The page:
Outlander recap: I pay for my pleasures

At last, Claire, Jamie, Brianna, and Roger are all in the same place and time — Wilmington, North Carolina, in 1769 — though not together because that would be way too easy!

Roger has made it to Wilmington, and he’s using his portrait of him and Brianna from the Highland festival to try to track her down. He knows she arrived on the Philip Alonzo but has been unsuccessful locating her in town. His search even brings him by the Wilmington Gazette, the paper bearing Jamie and Claire’s obituary that started this whole thing, and Roger has a chance encounter with Fergus, though they don’t yet know who each other are.

Fergus goes home to Marsali to find Claire and Jamie playing with his son during a surprise visit. Ian is away fetching casks for whiskey, but the Frasers are in town at the summons of the governor to attend a play. Tryon wants Jamie to meet Edmund Fanning, his right-hand man and one of the men Murtagh dislikes for dipping his hands into the treasury.

Roger is staring at Bree’s portrait while drinking, and he smears the pastel drawing when he spills it. Just as it seems all hope is lost, he hears Bree’s voice across the room asking about finding passage to Cross Creek. They reunite and embrace. He tells her he’s been looking for her, and they argue about her coming to the past without telling him. She explains she didn’t know where they stood, which Roger can scarcely believe. He pulls her outside for some privacy, and Lizzie watches this, only seeing what she believes to be a strange man pulling Brianna outside in a pique of anger.

Outside, Bree drops a doozy on Roger after he explains how he tracked her from Inverness to the past. “I didn’t know how to tell you that I love you and I thought you’d try to stop me,” she confesses. The fact that Bree loves him is all he needs to hear, and he pulls her around the corner for some fierce kissing. Things get hot and heavy pretty fast, but Bree stops. Last time they got this close to doing the deed, Roger tried to force the issue of marriage. Has he changed his mind? He says he hasn’t, to which Bree responds, “Well then, you’ll have all of me. You’ll marry me. How could I say no to a man who pursued me for 200 years?” RAINBOWS, HEARTS, FIREWORKS, SQUEEEEEEEEEE.

Roger has crossed an ocean and 200 years to find Bree, so he’s not really interested in waiting to find the local preacher. Instead, he decides they should try hand-fasting. It’s an old Highlands custom that would serve as a temporary marriage for folks far from the nearest minister — it’s a promise that can last between two people for a year and a day until a proper ceremony can be performed. Brianna is all in on this idea.

Claire and Jamie are dressed up in their finery to accompany the governor to the theater. There they meet Edmund Fanning, who has been troubled by grievances with the regulators, including injuring himself while carrying rum to a mob to try to appease them. He has a strange protrusion, which Claire offers to examine, and as she suspects it’s a hernia. But the governor is not down with lady surgeons, so instead, he leaves Claire with his wife to talk about girl things.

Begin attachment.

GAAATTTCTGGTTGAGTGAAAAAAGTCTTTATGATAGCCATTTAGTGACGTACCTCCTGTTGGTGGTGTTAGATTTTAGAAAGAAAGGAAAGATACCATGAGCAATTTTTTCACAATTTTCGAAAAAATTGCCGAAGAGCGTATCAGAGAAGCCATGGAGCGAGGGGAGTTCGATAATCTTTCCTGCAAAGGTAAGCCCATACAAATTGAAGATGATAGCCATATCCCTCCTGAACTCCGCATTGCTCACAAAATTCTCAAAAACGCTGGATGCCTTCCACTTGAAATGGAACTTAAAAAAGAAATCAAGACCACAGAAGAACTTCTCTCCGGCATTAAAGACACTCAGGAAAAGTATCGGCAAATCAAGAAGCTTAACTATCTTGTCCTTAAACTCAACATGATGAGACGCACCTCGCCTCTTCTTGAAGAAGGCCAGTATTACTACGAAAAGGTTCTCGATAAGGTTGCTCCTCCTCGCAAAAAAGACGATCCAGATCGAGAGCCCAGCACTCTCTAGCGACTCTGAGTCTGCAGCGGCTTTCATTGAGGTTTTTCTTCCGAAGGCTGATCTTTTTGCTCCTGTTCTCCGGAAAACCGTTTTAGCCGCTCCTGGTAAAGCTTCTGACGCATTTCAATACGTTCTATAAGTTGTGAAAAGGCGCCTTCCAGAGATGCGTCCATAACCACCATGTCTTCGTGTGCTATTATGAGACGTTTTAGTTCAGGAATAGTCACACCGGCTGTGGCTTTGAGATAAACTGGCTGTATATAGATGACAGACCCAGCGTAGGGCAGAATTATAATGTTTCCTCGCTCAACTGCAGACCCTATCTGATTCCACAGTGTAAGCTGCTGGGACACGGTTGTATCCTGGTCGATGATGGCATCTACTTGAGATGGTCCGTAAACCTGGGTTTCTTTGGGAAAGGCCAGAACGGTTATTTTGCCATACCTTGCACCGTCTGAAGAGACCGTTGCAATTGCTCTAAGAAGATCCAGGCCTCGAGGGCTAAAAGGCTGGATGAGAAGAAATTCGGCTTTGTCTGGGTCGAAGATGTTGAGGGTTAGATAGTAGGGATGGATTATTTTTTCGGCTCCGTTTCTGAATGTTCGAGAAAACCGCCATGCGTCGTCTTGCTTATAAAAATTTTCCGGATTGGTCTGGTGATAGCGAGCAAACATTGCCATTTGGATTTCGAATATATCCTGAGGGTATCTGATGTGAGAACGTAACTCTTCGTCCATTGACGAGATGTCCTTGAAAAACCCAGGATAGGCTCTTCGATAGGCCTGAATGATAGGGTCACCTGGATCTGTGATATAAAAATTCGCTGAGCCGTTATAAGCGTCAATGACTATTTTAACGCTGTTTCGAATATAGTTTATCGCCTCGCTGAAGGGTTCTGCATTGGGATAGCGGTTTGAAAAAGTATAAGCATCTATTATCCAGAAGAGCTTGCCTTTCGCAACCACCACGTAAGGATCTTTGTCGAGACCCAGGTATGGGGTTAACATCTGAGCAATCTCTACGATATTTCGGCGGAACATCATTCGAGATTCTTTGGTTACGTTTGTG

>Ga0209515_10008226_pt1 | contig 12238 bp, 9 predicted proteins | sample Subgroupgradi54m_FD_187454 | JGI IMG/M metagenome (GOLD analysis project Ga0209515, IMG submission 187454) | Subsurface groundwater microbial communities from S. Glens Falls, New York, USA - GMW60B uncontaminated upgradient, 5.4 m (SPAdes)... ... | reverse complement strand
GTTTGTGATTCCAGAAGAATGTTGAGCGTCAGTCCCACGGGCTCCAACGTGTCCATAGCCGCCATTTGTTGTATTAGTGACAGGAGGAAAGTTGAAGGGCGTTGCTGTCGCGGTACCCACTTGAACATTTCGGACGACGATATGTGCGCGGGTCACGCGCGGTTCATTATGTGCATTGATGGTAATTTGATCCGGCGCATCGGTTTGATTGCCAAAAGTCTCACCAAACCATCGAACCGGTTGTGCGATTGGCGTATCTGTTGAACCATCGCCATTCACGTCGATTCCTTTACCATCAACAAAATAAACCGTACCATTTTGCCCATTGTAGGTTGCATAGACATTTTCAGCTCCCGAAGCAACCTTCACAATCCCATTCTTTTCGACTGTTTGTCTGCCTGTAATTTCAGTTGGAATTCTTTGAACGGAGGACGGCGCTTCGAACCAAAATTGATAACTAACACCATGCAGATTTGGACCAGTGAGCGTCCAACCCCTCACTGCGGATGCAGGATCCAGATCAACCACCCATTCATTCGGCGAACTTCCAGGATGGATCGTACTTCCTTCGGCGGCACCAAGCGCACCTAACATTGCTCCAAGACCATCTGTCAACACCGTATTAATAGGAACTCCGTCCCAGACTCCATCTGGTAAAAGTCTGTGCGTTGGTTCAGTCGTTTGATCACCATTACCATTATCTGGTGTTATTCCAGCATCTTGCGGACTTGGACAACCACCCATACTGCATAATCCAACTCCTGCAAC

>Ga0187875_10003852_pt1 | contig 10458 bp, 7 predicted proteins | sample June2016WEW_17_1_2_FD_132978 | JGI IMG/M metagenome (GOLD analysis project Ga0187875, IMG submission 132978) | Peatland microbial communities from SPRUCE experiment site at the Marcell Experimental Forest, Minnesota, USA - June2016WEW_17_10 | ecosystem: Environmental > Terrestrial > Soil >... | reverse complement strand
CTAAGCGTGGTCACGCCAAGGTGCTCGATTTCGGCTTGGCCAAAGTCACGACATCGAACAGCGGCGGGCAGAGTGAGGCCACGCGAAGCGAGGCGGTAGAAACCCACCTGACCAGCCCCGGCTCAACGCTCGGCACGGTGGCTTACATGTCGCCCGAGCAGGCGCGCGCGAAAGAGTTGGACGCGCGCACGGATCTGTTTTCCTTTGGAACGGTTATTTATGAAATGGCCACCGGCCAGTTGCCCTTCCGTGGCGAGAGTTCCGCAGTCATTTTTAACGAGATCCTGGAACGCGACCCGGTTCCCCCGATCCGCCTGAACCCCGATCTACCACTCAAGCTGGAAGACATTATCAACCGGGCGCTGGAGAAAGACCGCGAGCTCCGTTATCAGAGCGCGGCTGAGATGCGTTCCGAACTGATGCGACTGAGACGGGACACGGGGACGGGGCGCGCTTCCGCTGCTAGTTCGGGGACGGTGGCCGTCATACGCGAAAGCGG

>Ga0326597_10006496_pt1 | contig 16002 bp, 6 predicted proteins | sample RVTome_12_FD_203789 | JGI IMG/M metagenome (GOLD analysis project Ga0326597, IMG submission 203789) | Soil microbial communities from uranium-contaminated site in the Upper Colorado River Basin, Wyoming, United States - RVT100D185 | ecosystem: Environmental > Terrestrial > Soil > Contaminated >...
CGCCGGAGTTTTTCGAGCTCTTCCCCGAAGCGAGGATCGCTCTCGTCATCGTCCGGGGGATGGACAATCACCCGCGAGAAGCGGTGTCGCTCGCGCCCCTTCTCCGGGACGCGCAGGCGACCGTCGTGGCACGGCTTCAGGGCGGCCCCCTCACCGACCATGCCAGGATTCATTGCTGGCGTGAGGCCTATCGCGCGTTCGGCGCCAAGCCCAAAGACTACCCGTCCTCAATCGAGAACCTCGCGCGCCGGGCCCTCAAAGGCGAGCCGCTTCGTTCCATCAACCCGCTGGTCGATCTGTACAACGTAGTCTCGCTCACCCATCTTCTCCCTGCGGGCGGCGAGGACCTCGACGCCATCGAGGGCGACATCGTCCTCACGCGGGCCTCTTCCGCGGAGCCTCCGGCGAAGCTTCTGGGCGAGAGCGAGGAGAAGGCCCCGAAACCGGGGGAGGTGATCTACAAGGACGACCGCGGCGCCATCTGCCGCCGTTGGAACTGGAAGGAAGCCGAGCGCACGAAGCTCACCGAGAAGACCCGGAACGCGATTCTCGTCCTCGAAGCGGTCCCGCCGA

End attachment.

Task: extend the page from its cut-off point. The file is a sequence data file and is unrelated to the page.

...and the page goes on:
Which, as it turns out, means meeting Martha Washington and her good old husband George. George had apparently surveyed some of Jamie’s land in the past because of course, he did. Martha is impressed by the governor’s generosity to Jamie, heavily implying a warning of all the strings attached. George has never heard of Culloden because he was born and raised a Virginian. This tidbit causes Claire to slip and make a reference to chopping down cherry trees, which makes for a very awkward moment — though it still remains unanswered whether this fave bit of founding father trivia is apocryphal or not.

After they walk away, Claire explains to Jamie that George Washington is going to be the most famous American to ever live (it’s really a shame she didn’t stick around in the present day until Hamilton debuted). She tells Jamie how George will become the first leader of the country, a president elected by the people, not a king.

They take their seats for the show, while the governor continues to whine about the regulators not wanting to use tax dollars for the construction of his “palace.” Bro, do you even hear yourself? He boasts to Jamie about how his men, the redcoats, have a plan in place that very night to intercept a group of regulators planning to rob a carriage holding tax money. The governor has a spy among the regulators, and the redcoats are going to arrest them the minute they strike the carriage. Tryon is particularly gleeful about the prospect of capturing their leader — one Murtagh Fitzgibbons. Jamie offers to ride out to “help” the governor’s men while an unwitting Murtagh is standing in a dark road waiting to walk into a trap.

Back in the barn, Bree and Roger perform their hand-fasting ceremony. They kneel in front of a fire, bind their hands together with Roger’s neck kerchief and exchange traditional vows before pronouncing each other man and wife. Now that the formalities are out of the way, they can finally get it on.

(Recap continues on next page…)

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